Search Images Maps Play YouTube News Gmail Drive More »
Sign in
Screen reader users: click this link for accessible mode. Accessible mode has the same essential features but works better with your reader.

Patents

  1. Advanced Patent Search
Publication numberUS5767448 A
Publication typeGrant
Application numberUS 08/723,055
Publication dateJun 16, 1998
Filing dateSep 30, 1996
Priority dateSep 30, 1996
Fee statusPaid
Also published asCN1232579A, WO1998015045A1
Publication number08723055, 723055, US 5767448 A, US 5767448A, US-A-5767448, US5767448 A, US5767448A
InventorsWesley B. Dong
Original AssigneeRaychem Corporation
Export CitationBiBTeX, EndNote, RefMan
External Links: USPTO, USPTO Assignment, Espacenet
For sealing a core of an elongate cable
US 5767448 A
Abstract
An apparatus for sealing a core of an elongate cable in which a polymeric core of an insulating or a conductive polymer is positioned between first and second elongate electrodes. The apparatus is a container which has a first portion with an open end into which the cable can be inserted and a second partially closed end which has first and second openings. The first portion also contains a sealant, e.g. a grease or a gel. A first removable guide tube is inserted through the first opening and a second removable guide tube is inserted through the second opening, the first and second guide tubes being suitable for insertion of the first and second elongate electrodes, respectively. The apparatus allows insertion of the elongate electrodes after the polymer has been removed from them, without allowing contact between the electrodes and the sealant.
Images(2)
Previous page
Next page
Claims(18)
What is claimed is:
1. An apparatus for sealing a core of an elongate cable comprising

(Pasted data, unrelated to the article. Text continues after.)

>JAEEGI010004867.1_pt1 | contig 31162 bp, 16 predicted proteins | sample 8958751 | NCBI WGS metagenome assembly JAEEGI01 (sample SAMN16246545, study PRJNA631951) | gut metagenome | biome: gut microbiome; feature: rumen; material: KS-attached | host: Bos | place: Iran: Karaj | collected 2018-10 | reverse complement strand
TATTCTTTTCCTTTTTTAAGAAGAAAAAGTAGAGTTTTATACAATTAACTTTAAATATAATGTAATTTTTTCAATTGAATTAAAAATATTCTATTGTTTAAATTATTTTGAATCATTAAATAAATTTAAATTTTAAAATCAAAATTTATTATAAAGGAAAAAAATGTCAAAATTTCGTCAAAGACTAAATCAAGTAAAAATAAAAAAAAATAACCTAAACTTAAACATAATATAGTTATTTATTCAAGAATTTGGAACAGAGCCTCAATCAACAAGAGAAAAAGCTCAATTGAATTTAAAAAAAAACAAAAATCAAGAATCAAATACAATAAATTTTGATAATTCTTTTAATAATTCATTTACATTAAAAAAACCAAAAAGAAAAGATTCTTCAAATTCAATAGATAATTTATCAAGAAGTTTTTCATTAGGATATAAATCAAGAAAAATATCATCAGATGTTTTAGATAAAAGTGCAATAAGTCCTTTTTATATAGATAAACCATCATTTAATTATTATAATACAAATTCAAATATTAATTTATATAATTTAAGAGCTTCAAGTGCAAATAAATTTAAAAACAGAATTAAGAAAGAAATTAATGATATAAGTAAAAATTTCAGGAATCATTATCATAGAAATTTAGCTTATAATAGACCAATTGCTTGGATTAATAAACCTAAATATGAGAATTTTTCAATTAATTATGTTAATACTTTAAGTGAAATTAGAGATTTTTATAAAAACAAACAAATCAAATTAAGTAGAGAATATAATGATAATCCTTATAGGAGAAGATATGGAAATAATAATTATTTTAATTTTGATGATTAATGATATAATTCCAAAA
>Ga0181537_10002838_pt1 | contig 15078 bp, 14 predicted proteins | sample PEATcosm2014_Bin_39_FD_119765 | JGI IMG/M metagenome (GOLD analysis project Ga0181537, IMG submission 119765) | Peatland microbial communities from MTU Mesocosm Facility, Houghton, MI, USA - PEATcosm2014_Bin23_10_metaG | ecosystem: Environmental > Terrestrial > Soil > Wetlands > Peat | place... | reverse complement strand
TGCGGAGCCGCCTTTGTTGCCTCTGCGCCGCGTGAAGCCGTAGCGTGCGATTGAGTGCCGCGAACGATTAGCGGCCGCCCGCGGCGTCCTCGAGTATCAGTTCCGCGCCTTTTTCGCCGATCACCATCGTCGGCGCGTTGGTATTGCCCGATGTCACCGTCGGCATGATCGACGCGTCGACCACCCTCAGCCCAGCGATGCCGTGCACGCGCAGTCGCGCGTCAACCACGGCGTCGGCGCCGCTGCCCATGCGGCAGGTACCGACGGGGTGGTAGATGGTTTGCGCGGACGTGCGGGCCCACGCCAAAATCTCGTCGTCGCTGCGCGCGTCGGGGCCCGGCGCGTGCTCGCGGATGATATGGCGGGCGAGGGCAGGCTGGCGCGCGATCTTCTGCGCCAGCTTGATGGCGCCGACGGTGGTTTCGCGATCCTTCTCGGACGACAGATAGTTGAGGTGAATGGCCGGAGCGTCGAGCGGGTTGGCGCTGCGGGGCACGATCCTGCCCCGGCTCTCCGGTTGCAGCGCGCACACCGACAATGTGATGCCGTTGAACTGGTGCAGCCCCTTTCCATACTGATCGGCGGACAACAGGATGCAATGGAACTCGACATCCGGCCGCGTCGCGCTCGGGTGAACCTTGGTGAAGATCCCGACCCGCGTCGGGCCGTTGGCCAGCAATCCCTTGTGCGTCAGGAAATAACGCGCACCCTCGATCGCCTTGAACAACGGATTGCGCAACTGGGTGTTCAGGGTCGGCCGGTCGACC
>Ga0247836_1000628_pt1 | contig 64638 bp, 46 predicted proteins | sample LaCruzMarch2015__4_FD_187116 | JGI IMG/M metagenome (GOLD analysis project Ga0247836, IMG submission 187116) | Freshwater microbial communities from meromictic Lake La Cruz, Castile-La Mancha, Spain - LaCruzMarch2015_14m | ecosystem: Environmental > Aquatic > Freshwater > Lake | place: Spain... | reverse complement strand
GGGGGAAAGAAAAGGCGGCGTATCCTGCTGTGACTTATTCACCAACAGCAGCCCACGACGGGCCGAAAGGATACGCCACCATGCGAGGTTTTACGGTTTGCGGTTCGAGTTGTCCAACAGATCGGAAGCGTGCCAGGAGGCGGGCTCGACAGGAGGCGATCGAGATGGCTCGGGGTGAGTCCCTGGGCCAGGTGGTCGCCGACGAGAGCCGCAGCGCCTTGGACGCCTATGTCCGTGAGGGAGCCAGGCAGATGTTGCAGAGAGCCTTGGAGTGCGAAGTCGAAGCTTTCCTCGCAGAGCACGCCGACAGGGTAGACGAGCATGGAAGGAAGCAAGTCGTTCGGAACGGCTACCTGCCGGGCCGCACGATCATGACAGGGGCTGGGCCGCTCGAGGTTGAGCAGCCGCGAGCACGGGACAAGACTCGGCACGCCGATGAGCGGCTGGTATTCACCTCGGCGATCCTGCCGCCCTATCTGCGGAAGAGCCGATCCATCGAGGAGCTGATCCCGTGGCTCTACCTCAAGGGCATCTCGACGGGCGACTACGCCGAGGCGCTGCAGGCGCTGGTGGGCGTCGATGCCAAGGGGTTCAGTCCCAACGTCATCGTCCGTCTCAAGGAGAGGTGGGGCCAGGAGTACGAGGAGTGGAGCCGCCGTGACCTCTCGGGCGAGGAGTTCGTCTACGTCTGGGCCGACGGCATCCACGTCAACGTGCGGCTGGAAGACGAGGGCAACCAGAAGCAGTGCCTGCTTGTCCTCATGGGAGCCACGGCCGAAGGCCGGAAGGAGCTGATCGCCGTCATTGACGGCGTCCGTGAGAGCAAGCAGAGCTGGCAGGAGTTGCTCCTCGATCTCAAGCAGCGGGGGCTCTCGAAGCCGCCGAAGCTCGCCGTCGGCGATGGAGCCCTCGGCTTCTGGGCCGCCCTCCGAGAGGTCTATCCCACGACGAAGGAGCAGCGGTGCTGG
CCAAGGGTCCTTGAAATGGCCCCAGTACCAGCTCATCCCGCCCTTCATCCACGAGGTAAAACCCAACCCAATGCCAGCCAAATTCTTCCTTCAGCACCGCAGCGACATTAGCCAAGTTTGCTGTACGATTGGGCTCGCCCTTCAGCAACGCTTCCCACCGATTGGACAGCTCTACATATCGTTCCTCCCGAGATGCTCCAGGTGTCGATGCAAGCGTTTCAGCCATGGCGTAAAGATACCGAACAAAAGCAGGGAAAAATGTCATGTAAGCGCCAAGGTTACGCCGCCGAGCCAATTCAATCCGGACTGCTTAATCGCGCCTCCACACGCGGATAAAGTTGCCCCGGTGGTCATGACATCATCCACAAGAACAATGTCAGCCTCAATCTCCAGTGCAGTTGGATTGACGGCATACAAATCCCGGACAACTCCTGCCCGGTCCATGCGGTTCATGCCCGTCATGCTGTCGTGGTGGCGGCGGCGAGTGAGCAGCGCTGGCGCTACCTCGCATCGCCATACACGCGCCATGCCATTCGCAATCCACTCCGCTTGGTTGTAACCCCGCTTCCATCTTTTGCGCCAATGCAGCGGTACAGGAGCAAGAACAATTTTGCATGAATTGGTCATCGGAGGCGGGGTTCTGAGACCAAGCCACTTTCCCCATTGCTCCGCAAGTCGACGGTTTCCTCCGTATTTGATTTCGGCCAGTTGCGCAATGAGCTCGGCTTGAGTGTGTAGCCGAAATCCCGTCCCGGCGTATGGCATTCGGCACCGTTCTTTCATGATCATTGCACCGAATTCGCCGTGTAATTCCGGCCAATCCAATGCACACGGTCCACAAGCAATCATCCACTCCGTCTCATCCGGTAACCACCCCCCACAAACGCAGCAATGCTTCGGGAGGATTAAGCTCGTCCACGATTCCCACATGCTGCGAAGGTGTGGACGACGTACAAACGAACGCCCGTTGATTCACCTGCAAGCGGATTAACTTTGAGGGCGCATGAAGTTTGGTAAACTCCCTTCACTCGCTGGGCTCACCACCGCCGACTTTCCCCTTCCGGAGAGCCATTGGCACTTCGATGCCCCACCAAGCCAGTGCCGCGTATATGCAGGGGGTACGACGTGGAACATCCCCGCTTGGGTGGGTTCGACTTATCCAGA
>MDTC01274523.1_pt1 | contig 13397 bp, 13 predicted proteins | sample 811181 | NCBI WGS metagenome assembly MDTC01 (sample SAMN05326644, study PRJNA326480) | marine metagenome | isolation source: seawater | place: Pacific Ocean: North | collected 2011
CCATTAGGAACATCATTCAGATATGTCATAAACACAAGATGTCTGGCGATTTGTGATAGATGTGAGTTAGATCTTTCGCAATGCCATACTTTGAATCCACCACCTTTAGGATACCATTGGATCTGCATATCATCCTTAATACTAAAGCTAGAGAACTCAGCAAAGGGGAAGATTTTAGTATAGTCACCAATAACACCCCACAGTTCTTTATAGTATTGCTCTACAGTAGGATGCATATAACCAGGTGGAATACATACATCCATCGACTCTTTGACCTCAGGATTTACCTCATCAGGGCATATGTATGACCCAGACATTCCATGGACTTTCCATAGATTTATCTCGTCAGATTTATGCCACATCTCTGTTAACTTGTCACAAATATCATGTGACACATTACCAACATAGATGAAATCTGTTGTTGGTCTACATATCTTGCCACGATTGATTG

(A) first and second elongate electrodes, and
(B) a polymeric core between said electrodes; said apparatus comprising a container which comprises
(1) a first portion which
(a) has a first open end into which the cable can be inserted, and a second partially closed end comprising (i) a first opening and (ii) a second opening, and
(b) contains a sealant;
(2) a first removable guide tube which is inserted through the first opening and is suitable for insertion suitable for insertion of the first elongate electrode; and
(3) a second removable guide tube which is inserted through the second opening and is suitable for insertion of the second elongate electrode.
2. An apparatus according to claim 1 wherein the first and second guide tubes comprise a rigid material.
3. An apparatus according to claim 2 wherein the rigid material comprises plastic, ceramic, glass, metal, or paper.
4. An apparatus according to claim 1 wherein the first and second electrodes each have an outer diameter and the first and second guide tubes each have an inner diameter which is at least 1.1 times the outer diameter.
5. An apparatus according to claim 1 wherein the container comprises a flexible material.
6. An apparatus according to claim 5 wherein the flexible material comprises an elastomer.
7. An apparatus according to claim 6 wherein the elastomer comprises a silicone or a fluoropolymer elastomer.
8. An apparatus according to claim 5 wherein the first portion comprises (a) an interior surface and an exterior surface, and (b) a band positioned around the exterior surface.
9. An apparatus according to claim 8 wherein the band is a rigid band.